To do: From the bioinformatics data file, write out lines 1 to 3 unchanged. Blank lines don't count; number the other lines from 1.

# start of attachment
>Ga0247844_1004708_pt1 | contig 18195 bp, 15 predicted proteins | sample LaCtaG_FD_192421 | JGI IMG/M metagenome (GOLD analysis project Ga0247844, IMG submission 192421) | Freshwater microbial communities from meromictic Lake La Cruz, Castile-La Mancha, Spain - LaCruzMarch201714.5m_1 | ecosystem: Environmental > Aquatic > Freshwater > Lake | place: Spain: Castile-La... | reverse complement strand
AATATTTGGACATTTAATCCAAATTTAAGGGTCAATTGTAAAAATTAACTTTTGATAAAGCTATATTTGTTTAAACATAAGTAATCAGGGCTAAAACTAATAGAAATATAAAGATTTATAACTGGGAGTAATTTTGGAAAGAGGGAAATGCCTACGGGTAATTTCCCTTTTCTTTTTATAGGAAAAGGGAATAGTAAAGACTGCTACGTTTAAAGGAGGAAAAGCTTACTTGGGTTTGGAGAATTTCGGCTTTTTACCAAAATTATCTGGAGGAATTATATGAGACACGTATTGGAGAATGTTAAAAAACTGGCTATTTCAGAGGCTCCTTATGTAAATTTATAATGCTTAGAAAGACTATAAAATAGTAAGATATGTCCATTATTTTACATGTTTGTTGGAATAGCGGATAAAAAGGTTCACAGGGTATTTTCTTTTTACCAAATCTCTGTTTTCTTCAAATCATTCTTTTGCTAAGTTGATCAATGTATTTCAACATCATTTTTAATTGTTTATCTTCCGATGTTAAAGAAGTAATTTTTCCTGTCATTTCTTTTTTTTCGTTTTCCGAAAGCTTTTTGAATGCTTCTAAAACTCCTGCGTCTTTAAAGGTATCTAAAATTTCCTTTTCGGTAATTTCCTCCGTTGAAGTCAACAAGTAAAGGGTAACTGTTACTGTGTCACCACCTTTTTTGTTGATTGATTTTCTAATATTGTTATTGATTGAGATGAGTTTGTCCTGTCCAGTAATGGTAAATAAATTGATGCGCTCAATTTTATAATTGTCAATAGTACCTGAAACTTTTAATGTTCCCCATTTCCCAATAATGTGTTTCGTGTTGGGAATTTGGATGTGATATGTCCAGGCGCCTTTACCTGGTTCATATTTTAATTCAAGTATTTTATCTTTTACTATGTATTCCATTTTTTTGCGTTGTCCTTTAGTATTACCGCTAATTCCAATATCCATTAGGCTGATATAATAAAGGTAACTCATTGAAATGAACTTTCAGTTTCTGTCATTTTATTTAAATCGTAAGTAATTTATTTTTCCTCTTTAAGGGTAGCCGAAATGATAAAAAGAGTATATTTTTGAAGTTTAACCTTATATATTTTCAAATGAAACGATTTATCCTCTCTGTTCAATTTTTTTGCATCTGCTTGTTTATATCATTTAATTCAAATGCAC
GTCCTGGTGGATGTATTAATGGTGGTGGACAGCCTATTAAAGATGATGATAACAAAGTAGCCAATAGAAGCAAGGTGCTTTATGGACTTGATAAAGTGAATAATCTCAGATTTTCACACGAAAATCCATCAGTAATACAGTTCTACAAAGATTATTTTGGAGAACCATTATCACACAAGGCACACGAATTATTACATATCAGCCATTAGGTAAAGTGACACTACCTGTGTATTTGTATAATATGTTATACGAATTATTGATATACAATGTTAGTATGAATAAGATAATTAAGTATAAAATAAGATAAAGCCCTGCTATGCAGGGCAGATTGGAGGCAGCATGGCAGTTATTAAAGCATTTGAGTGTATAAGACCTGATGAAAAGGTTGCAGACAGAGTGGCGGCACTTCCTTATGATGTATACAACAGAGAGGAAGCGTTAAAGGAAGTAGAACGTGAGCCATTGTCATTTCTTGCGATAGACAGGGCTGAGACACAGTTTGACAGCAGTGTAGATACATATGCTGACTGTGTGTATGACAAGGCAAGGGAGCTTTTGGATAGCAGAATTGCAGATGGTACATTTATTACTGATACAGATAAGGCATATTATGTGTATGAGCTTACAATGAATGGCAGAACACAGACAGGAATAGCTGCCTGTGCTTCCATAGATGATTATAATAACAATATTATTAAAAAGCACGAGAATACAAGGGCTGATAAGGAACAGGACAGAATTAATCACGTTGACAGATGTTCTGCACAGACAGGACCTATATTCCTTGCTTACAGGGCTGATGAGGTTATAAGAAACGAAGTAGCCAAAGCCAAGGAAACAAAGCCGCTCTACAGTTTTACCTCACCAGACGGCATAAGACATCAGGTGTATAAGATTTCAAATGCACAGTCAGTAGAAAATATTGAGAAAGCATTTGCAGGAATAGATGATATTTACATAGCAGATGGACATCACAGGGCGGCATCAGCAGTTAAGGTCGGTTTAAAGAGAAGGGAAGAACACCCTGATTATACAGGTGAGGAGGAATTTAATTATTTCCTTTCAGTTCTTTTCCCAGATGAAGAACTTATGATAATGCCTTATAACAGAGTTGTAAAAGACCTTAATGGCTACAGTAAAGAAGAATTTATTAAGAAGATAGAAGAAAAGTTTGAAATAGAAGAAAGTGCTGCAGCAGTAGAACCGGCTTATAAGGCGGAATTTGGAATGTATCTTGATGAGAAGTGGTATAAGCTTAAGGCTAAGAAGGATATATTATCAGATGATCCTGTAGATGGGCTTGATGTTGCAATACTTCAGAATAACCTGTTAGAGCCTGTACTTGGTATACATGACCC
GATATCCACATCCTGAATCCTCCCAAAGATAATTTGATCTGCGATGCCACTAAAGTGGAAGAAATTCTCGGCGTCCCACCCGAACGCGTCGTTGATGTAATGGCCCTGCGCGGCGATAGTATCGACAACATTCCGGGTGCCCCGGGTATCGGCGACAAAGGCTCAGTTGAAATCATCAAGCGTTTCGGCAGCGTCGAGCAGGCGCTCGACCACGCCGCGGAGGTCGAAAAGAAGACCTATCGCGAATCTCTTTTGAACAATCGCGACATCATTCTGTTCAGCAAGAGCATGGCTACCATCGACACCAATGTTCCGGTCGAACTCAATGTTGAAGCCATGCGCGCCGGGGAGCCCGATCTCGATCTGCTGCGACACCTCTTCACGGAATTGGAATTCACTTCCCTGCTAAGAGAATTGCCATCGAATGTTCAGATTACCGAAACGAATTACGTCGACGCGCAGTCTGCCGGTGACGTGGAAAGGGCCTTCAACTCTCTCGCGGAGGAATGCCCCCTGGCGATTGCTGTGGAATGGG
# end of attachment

>Ga0247844_1004708_pt1 | contig 18195 bp, 15 predicted proteins | sample LaCtaG_FD_192421 | JGI IMG/M metagenome (GOLD analysis project Ga0247844, IMG submission 192421) | Freshwater microbial communities from meromictic Lake La Cruz, Castile-La Mancha, Spain - LaCruzMarch201714.5m_1 | ecosystem: Environmental > Aquatic > Freshwater > Lake | place: Spain: Castile-La... | reverse complement strand
AATATTTGGACATTTAATCCAAATTTAAGGGTCAATTGTAAAAATTAACTTTTGATAAAGCTATATTTGTTTAAACATAAGTAATCAGGGCTAAAACTAATAGAAATATAAAGATTTATAACTGGGAGTAATTTTGGAAAGAGGGAAATGCCTACGGGTAATTTCCCTTTTCTTTTTATAGGAAAAGGGAATAGTAAAGACTGCTACGTTTAAAGGAGGAAAAGCTTACTTGGGTTTGGAGAATTTCGGCTTTTTACCAAAATTATCTGGAGGAATTATATGAGACACGTATTGGAGAATGTTAAAAAACTGGCTATTTCAGAGGCTCCTTATGTAAATTTATAATGCTTAGAAAGACTATAAAATAGTAAGATATGTCCATTATTTTACATGTTTGTTGGAATAGCGGATAAAAAGGTTCACAGGGTATTTTCTTTTTACCAAATCTCTGTTTTCTTCAAATCATTCTTTTGCTAAGTTGATCAATGTATTTCAACATCATTTTTAATTGTTTATCTTCCGATGTTAAAGAAGTAATTTTTCCTGTCATTTCTTTTTTTTCGTTTTCCGAAAGCTTTTTGAATGCTTCTAAAACTCCTGCGTCTTTAAAGGTATCTAAAATTTCCTTTTCGGTAATTTCCTCCGTTGAAGTCAACAAGTAAAGGGTAACTGTTACTGTGTCACCACCTTTTTTGTTGATTGATTTTCTAATATTGTTATTGATTGAGATGAGTTTGTCCTGTCCAGTAATGGTAAATAAATTGATGCGCTCAATTTTATAATTGTCAATAGTACCTGAAACTTTTAATGTTCCCCATTTCCCAATAATGTGTTTCGTGTTGGGAATTTGGATGTGATATGTCCAGGCGCCTTTACCTGGTTCATATTTTAATTCAAGTATTTTATCTTTTACTATGTATTCCATTTTTTTGCGTTGTCCTTTAGTATTACCGCTAATTCCAATATCCATTAGGCTGATATAATAAAGGTAACTCATTGAAATGAACTTTCAGTTTCTGTCATTTTATTTAAATCGTAAGTAATTTATTTTTCCTCTTTAAGGGTAGCCGAAATGATAAAAAGAGTATATTTTTGAAGTTTAACCTTATATATTTTCAAATGAAACGATTTATCCTCTCTGTTCAATTTTTTTGCATCTGCTTGTTTATATCATTTAATTCAAATGCAC
GTCCTGGTGGATGTATTAATGGTGGTGGACAGCCTATTAAAGATGATGATAACAAAGTAGCCAATAGAAGCAAGGTGCTTTATGGACTTGATAAAGTGAATAATCTCAGATTTTCACACGAAAATCCATCAGTAATACAGTTCTACAAAGATTATTTTGGAGAACCATTATCACACAAGGCACACGAATTATTACATATCAGCCATTAGGTAAAGTGACACTACCTGTGTATTTGTATAATATGTTATACGAATTATTGATATACAATGTTAGTATGAATAAGATAATTAAGTATAAAATAAGATAAAGCCCTGCTATGCAGGGCAGATTGGAGGCAGCATGGCAGTTATTAAAGCATTTGAGTGTATAAGACCTGATGAAAAGGTTGCAGACAGAGTGGCGGCACTTCCTTATGATGTATACAACAGAGAGGAAGCGTTAAAGGAAGTAGAACGTGAGCCATTGTCATTTCTTGCGATAGACAGGGCTGAGACACAGTTTGACAGCAGTGTAGATACATATGCTGACTGTGTGTATGACAAGGCAAGGGAGCTTTTGGATAGCAGAATTGCAGATGGTACATTTATTACTGATACAGATAAGGCATATTATGTGTATGAGCTTACAATGAATGGCAGAACACAGACAGGAATAGCTGCCTGTGCTTCCATAGATGATTATAATAACAATATTATTAAAAAGCACGAGAATACAAGGGCTGATAAGGAACAGGACAGAATTAATCACGTTGACAGATGTTCTGCACAGACAGGACCTATATTCCTTGCTTACAGGGCTGATGAGGTTATAAGAAACGAAGTAGCCAAAGCCAAGGAAACAAAGCCGCTCTACAGTTTTACCTCACCAGACGGCATAAGACATCAGGTGTATAAGATTTCAAATGCACAGTCAGTAGAAAATATTGAGAAAGCATTTGCAGGAATAGATGATATTTACATAGCAGATGGACATCACAGGGCGGCATCAGCAGTTAAGGTCGGTTTAAAGAGAAGGGAAGAACACCCTGATTATACAGGTGAGGAGGAATTTAATTATTTCCTTTCAGTTCTTTTCCCAGATGAAGAACTTATGATAATGCCTTATAACAGAGTTGTAAAAGACCTTAATGGCTACAGTAAAGAAGAATTTATTAAGAAGATAGAAGAAAAGTTTGAAATAGAAGAAAGTGCTGCAGCAGTAGAACCGGCTTATAAGGCGGAATTTGGAATGTATCTTGATGAGAAGTGGTATAAGCTTAAGGCTAAGAAGGATATATTATCAGATGATCCTGTAGATGGGCTTGATGTTGCAATACTTCAGAATAACCTGTTAGAGCCTGTACTTGGTATACATGACCC